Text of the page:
Why, Lizzie Beth, you like to give me a fright. I was just setting here thinking and didn't hear you pecking at the door. Come right on in and get you a chair.
No, I weren't here yesterday. Bernice sent her boy to bring me to Decoration Day at their cemetery over on Ridge Top.
You know I love Decoration Day and visiting with all the Quiet Ones -- and I know a good many of them up there on Ridge Top.
We set out flowers and they had little American flags for all the veterans, even the ones that fought in the War Between the States, which seemed kindly strange to me. And that's some of what I been setting here studying on.
There was a feller there gave a speech about how Memorial Day was started to honor the folks who died fighting for their country and how at first it was just the Union soldiers what was honored and the Confederates had a different day but then they said Memorial Day could be for both sides. Which makes sense, you know, for they all believed they was fighting for their homeland. Though some, I reckon, was fighting because they was conscripted and didn't have no choice.
And that got me thinking. Now that they don't have the draft anymore, I guess men, and women too, sign up of their own free will -- though I've known of several troublesome young uns right here in Marshall County that the judge told them they could choose between jail and enlisting and so they joined up.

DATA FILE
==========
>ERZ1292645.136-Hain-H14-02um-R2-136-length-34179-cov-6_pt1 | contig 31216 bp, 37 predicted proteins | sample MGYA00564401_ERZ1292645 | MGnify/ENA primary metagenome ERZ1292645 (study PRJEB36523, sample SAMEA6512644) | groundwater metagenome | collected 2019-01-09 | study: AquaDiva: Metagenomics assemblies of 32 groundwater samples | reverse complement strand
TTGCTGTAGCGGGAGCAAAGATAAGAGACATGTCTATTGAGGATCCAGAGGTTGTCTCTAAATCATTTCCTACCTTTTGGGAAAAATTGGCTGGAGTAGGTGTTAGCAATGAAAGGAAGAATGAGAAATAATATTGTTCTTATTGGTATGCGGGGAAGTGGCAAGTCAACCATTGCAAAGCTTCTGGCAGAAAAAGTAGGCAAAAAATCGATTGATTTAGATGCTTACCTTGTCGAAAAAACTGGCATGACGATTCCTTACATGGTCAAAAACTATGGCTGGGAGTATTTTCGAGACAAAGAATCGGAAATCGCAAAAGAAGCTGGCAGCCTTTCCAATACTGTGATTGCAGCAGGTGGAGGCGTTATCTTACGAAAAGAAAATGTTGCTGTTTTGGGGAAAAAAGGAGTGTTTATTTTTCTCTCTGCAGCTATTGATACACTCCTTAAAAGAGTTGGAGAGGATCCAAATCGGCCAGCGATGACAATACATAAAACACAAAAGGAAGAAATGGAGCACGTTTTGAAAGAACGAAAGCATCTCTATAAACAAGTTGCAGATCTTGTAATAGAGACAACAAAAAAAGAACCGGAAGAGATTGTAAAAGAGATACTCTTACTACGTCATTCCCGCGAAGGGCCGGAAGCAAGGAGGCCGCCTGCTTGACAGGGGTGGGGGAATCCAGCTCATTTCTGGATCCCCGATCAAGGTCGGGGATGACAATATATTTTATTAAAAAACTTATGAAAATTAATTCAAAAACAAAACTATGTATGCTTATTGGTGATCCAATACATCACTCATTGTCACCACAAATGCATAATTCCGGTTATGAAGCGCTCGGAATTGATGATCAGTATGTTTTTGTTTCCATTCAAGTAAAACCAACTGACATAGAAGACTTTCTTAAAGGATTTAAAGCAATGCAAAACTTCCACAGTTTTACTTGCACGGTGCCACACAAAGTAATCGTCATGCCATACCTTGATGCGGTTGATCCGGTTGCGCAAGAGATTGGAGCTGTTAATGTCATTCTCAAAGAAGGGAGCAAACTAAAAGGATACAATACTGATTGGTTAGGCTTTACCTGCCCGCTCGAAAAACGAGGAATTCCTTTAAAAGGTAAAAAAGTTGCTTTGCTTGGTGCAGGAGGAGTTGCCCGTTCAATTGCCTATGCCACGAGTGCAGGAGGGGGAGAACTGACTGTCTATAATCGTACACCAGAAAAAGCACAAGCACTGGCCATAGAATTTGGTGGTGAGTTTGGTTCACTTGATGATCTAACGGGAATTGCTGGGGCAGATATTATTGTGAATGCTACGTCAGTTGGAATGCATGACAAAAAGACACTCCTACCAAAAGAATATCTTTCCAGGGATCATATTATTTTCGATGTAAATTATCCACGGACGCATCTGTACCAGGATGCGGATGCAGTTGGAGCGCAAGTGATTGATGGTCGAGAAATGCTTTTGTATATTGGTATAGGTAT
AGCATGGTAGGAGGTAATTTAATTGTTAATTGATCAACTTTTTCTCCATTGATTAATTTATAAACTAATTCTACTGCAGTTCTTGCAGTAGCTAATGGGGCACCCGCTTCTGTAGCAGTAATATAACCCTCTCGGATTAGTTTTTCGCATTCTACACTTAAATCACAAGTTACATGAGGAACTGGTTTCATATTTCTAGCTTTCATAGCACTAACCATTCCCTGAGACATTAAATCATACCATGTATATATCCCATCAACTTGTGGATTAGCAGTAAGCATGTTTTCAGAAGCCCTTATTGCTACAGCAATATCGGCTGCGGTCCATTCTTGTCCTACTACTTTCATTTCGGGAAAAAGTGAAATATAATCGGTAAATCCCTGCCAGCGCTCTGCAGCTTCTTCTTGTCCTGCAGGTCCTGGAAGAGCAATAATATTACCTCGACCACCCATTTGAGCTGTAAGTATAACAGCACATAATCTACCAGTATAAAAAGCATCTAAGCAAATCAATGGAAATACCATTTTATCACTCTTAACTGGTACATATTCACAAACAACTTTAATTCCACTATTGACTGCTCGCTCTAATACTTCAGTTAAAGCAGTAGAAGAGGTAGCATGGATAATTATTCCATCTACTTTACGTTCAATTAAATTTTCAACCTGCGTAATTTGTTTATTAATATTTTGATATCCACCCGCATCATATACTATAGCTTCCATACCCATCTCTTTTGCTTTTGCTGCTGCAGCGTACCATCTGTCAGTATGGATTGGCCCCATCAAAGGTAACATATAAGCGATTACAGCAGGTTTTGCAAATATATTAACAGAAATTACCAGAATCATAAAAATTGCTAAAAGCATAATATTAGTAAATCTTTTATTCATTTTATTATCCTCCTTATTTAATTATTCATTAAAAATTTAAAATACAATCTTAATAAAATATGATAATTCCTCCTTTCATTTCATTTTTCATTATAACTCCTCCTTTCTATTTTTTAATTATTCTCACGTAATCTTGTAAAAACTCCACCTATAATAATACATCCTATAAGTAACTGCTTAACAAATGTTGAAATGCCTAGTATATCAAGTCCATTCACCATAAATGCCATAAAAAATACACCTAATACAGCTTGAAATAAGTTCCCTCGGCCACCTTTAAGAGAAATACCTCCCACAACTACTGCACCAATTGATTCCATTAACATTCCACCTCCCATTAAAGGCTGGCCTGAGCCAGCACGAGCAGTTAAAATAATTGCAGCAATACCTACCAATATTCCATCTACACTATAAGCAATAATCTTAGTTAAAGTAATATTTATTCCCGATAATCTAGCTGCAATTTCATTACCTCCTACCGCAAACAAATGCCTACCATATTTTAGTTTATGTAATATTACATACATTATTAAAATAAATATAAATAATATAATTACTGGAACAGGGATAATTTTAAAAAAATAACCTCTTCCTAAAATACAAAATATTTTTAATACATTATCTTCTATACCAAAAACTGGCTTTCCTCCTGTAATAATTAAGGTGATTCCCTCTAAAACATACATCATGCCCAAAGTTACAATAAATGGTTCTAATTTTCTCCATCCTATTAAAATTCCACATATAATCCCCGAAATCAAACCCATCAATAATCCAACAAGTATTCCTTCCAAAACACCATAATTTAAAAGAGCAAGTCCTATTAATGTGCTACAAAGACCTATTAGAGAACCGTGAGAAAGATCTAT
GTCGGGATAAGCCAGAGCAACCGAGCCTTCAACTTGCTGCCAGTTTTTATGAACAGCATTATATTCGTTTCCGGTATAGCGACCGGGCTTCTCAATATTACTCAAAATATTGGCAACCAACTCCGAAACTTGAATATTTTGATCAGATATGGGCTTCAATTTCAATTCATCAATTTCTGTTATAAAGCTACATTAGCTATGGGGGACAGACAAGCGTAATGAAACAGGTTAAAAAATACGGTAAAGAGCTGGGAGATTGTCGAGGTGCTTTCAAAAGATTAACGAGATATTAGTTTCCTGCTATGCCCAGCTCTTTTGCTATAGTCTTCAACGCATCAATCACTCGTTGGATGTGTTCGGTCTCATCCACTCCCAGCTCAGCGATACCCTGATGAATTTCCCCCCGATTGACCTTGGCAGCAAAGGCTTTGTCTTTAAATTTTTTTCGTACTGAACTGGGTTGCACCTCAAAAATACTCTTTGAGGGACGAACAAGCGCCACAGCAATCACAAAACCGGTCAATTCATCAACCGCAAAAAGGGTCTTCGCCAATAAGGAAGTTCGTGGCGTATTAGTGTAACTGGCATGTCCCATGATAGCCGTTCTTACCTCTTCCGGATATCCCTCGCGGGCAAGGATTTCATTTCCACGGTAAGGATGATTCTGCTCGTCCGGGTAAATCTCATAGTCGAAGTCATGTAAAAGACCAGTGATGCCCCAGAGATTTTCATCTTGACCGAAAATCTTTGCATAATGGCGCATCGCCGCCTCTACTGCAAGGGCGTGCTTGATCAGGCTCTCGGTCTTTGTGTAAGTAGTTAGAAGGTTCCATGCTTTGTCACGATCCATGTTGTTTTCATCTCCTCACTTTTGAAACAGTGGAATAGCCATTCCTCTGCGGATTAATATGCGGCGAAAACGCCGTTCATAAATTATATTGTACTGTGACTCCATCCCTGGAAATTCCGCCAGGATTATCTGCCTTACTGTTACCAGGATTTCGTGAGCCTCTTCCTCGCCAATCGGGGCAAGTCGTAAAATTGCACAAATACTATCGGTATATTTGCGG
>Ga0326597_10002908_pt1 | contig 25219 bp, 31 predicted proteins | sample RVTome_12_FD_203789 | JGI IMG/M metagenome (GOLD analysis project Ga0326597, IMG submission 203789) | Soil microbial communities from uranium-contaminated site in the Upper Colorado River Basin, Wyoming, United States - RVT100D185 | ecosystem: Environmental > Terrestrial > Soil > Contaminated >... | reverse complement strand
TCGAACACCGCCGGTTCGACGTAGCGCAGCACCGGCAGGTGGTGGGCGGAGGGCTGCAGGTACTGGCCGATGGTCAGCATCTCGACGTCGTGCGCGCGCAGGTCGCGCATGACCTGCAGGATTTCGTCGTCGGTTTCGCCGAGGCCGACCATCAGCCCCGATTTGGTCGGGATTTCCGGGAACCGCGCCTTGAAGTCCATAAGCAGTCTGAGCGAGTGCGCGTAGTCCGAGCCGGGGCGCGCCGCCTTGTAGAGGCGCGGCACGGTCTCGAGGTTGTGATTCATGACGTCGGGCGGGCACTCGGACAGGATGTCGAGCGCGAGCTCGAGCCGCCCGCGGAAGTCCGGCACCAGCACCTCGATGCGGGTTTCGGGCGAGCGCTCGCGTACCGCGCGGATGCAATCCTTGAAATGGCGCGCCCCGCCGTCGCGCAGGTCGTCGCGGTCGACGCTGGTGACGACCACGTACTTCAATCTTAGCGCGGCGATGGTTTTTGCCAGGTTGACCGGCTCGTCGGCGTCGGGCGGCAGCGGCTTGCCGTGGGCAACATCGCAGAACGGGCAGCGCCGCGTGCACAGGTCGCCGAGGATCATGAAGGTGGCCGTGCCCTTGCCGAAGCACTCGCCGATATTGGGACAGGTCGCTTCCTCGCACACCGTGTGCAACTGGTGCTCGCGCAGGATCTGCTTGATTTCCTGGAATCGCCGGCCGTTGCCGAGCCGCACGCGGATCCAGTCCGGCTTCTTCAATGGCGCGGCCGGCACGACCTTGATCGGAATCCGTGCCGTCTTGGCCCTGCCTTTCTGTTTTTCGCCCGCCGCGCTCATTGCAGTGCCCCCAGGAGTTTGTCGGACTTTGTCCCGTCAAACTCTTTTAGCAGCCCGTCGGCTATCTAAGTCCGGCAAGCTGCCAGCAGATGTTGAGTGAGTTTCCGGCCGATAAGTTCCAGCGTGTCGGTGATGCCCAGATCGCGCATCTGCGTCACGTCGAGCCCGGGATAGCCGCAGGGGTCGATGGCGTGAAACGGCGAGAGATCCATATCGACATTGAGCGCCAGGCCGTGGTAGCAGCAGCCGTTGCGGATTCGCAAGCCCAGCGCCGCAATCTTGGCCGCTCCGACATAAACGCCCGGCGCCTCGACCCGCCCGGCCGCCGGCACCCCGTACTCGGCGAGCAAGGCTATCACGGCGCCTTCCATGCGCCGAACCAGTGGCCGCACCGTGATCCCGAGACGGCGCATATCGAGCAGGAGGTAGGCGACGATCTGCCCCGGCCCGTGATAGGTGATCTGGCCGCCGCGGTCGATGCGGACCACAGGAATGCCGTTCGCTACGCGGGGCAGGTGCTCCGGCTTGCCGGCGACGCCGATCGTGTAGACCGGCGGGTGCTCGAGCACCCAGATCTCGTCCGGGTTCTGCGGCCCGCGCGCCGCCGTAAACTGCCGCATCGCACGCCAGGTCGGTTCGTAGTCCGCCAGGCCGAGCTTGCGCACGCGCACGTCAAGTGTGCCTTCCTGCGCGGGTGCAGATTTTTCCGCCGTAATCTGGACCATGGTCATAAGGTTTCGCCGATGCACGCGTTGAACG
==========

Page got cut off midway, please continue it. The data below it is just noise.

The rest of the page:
I wonder, if those same young uns got blowed up by a land mine, would you still say they sacrificed their lives for their country? And if they got sick and died or if they got killed in an accident and not in battle, are they still heroes?
And what about them that came back home from war but had been so ruint by what they'd done and seen that they went to drugs and ended up dead? Seems to me they ought to count as much as the others.
Oh, how I do run on. . . don't pay me no mind, Lizzie Beth. I been setting here studying on all this too long . . . thinking on how many wars there have been in my life and how many Memorial Days I've gone and stuck flags on graves. And wondering if ever there will be an end to war and these young uns going off to die.
Of course we had ought to remember them -- for their folks's sake as much as anything. When you've lost a young un, maybe it eases the hurt to hear them called heroes.
But you know what I wish? I wish that instead of planting poppies and waving flags and having picnics, some smart folks would set to and work as hard at making peace as they do at making war.